Rap was a big part of the world of the film and I wanted to keep the selections regional. In addition to YGG Tay, the soundtrack features music by Baltimore artists Lor Choc, Al Great and Daysia Star. It was always my intent to cast a local rapper in the role of Marquis and weave his music into the film. I met Breezay Bell-El through a close friend from high school. I loved his energy and his lyrical style and discovered he had a great screen presence too. I met one of Breezay’s producers Hands Up! at a local show and cast him to play alongside Marquis. In the film, they’re working on new music in their home studio. We chose Breezay’s “Inside Outside” because of the lyrical content. The song has two cues in the film and signals an important positive transition in Keith’s journey as he tries adjust to life after prison.
Originally, I’d written Michael McDonald’s “I Keep Forgettin’” into the script. I wanted Jim Belushi’s character, Carol, to be listening to it while washing his car. It’s a heartbreaking song about the loss of love, a major theme for Keith and Carol throughout the film. In “I Keep Forgettin’” Michael McDonald is at his most vulnerable and raw, just like the men in Sollers Point. We received a fair quote, but realized if we used the song it would cut into our music budget considerably, and in the end the scene worked better with no music at all. I still wanted to hint at Carol’s soft but soulful musical tastes, so Secretly Group sent me a folder of similar yacht rock tunes. We decided that when Keith steals his father’s car there could be music on the stereo which could contrast the energy of the scene. So we chose Salty Miller’s “One More Time”, also about unrequited love, to carry us into the film’s climax.
Recently reissued by Light in the Attic Records, Barry Thomas Goldberg’s music was a real discovery for me. He grew up in the casinos and movie theatres of the Las Vegas Strip and his songs from the mid-70’s have the nostalgia and working-class poetry of Asbury Park-era Bruce Springsteen. We chose “Say Your Name Out Loud” to play at the bar when Keith visits his grandma, Ladybug. The lyrics speak of memory and impending loss: “If I never see another morning / If I never see another golden sun / I will always have the pleasure of your memory / And the thought of love will help me carry on.” Keith’s grandmother, played by Lynn Cohen, recognizes that Keith is at a crossroads. In this scene, she invokes the memory of his mother in an attempt to get Keith to turn his life around. Playing underneath the action, “Say Your Name Out Loud” connects the audience to Ladybug and her devotion to her troubled grandson.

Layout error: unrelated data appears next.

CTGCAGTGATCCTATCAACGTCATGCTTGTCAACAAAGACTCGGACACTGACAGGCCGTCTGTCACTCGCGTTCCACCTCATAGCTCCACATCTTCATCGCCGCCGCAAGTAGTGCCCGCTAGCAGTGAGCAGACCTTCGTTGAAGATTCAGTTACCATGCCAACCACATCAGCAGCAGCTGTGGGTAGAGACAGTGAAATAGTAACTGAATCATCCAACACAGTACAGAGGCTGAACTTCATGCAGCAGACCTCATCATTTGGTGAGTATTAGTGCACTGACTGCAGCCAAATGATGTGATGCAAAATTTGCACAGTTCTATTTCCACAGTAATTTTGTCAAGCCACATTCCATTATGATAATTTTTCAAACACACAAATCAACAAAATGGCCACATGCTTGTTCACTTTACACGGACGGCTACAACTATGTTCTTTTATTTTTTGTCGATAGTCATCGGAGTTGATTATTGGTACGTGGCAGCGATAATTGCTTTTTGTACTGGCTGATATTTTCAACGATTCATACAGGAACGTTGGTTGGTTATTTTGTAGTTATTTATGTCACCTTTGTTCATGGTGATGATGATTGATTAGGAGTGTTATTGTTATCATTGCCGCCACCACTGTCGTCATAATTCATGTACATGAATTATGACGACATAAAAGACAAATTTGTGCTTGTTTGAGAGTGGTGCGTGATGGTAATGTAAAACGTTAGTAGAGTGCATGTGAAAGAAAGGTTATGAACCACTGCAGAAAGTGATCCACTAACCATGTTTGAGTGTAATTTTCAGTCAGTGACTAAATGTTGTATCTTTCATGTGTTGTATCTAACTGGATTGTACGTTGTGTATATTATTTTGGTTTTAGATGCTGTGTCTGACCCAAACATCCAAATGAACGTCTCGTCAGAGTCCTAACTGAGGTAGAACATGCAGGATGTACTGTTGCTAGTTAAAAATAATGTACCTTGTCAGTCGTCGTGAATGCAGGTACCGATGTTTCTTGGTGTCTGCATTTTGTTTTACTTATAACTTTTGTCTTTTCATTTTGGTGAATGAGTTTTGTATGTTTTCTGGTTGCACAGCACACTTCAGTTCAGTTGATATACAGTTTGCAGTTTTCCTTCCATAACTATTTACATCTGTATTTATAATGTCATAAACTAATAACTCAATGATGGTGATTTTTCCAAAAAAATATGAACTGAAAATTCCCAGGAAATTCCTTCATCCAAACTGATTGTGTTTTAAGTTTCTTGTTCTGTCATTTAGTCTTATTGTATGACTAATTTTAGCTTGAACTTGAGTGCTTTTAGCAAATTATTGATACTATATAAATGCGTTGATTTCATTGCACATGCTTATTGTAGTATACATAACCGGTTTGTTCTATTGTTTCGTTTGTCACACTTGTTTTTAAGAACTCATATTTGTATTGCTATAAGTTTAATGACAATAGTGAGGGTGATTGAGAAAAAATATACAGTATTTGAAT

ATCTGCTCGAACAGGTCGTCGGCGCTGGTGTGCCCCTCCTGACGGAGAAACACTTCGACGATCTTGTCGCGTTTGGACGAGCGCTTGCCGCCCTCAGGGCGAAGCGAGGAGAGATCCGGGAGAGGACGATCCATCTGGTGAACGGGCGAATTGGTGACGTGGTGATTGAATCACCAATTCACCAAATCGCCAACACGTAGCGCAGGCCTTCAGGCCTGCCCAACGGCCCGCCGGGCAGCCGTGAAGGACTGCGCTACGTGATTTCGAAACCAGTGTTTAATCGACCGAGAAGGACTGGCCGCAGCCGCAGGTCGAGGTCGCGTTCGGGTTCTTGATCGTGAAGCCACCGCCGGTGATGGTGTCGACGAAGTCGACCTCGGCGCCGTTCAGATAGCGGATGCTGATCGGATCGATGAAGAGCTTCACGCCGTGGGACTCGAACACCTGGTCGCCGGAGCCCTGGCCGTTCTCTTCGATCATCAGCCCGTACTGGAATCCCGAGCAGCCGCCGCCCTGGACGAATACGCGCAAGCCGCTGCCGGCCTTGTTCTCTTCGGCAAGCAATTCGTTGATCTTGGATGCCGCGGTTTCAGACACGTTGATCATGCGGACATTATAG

From Bresson to Haneke, through Steven Soderbergh and Harmony Korine, many directors have recognized the potential and power of diegetic music. It can still feel refreshing in a medium that relies heavily on score to carry emotional weight. Soderbergh says, “Music has become another of the most abused aspects of filmmaking. For me, it’s ideal when you can get the music to do something that everything else isn’t doing.” I agree with this. When music has a contrapuntal, contradictory, or anachronistic relationship with the image it can be very exciting. And when it comes from within the mise-en-scène then it’s particularly true. Perhaps Bresson, in his Notes on Cinematography, put it best: “Find a kinship between image, sound, and silence. To give them an air of being glad to be together, of having chosen their place.”
When there is no score, silences are felt, as are other sounds. We listen to the silence and the ambience becomes music in and of itself. We hear cicadas, seagulls, train horns, police sirens, helicopters and birds, wind in the trees, the voices of children playing. Most of these sounds are recorded on location and laid into the mix. And then, when you do hear music, it is surprising; you become aware of it and listen more closely. It feels as if it has something to say. MM
Sollers Point was released in theaters on May 11, 2018, courtesy of Oscilloscope Pictures. All images courtesy of Oscilloscope Pictures.